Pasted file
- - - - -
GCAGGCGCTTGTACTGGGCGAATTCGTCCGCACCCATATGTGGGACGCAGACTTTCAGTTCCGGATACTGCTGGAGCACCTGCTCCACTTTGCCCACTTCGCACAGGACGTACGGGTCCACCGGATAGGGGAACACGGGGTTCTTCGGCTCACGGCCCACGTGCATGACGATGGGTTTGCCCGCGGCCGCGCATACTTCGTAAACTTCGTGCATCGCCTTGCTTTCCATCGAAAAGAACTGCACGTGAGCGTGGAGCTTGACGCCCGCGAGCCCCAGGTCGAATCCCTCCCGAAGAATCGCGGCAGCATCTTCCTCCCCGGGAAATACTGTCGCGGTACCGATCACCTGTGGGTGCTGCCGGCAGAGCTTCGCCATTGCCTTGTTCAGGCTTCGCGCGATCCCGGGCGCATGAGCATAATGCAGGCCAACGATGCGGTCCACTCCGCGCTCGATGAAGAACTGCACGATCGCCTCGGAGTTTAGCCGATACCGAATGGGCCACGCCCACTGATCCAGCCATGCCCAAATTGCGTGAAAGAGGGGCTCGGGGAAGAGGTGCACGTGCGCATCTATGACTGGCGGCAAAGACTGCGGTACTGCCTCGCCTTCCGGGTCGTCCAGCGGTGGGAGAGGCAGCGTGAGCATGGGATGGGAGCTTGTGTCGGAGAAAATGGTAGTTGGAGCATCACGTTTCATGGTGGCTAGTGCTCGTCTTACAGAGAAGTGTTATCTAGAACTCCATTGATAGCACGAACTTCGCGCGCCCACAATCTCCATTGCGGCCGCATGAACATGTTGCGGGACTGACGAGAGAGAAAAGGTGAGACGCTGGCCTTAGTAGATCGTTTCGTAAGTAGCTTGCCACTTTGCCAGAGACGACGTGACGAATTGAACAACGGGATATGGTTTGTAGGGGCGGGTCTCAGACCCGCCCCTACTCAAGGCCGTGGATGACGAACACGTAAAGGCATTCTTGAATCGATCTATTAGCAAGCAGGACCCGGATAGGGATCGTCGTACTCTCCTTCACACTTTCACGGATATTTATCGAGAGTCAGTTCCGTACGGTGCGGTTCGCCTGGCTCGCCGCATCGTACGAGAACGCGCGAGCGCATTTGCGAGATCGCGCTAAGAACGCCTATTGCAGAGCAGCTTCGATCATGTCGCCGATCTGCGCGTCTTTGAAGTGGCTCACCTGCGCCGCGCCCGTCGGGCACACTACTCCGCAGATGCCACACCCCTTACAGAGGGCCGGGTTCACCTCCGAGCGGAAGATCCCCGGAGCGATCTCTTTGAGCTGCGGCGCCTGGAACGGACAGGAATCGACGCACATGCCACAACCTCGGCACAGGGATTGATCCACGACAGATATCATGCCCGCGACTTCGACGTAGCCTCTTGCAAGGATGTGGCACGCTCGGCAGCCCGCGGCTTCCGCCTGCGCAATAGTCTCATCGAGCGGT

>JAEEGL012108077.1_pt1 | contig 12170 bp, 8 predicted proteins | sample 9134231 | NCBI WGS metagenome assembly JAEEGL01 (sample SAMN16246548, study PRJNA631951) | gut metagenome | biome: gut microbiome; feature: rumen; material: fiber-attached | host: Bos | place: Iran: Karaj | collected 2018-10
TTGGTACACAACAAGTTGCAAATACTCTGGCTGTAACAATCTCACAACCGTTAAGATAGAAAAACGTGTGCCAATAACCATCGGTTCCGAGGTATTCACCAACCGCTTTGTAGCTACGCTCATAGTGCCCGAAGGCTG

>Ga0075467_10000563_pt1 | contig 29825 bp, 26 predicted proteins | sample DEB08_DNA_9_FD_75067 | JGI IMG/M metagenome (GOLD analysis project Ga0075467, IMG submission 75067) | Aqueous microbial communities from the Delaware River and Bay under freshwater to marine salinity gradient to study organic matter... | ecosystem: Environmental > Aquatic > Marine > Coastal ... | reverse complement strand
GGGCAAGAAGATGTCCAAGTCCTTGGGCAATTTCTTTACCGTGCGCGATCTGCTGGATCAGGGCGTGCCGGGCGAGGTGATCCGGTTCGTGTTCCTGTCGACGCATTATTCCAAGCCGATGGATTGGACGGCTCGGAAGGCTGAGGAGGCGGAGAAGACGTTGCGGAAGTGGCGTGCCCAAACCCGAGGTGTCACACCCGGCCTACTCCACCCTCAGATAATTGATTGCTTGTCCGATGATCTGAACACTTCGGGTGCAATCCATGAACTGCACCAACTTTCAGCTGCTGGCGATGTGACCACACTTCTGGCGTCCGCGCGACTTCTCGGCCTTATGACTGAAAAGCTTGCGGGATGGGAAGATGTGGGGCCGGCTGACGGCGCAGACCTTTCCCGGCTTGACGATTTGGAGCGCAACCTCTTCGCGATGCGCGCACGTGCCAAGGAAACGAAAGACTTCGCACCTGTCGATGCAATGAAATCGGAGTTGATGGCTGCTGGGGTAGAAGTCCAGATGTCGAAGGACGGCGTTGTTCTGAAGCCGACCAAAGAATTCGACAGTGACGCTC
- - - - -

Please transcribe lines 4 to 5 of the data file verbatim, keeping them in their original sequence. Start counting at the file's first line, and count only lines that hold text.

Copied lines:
>Ga0075467_10000563_pt1 | contig 29825 bp, 26 predicted proteins | sample DEB08_DNA_9_FD_75067 | JGI IMG/M metagenome (GOLD analysis project Ga0075467, IMG submission 75067) | Aqueous microbial communities from the Delaware River and Bay under freshwater to marine salinity gradient to study organic matter... | ecosystem: Environmental > Aquatic > Marine > Coastal ... | reverse complement strand
GGGCAAGAAGATGTCCAAGTCCTTGGGCAATTTCTTTACCGTGCGCGATCTGCTGGATCAGGGCGTGCCGGGCGAGGTGATCCGGTTCGTGTTCCTGTCGACGCATTATTCCAAGCCGATGGATTGGACGGCTCGGAAGGCTGAGGAGGCGGAGAAGACGTTGCGGAAGTGGCGTGCCCAAACCCGAGGTGTCACACCCGGCCTACTCCACCCTCAGATAATTGATTGCTTGTCCGATGATCTGAACACTTCGGGTGCAATCCATGAACTGCACCAACTTTCAGCTGCTGGCGATGTGACCACACTTCTGGCGTCCGCGCGACTTCTCGGCCTTATGACTGAAAAGCTTGCGGGATGGGAAGATGTGGGGCCGGCTGACGGCGCAGACCTTTCCCGGCTTGACGATTTGGAGCGCAACCTCTTCGCGATGCGCGCACGTGCCAAGGAAACGAAAGACTTCGCACCTGTCGATGCAATGAAATCGGAGTTGATGGCTGCTGGGGTAGAAGTCCAGATGTCGAAGGACGGCGTTGTTCTGAAGCCGACCAAAGAATTCGACAGTGACGCTC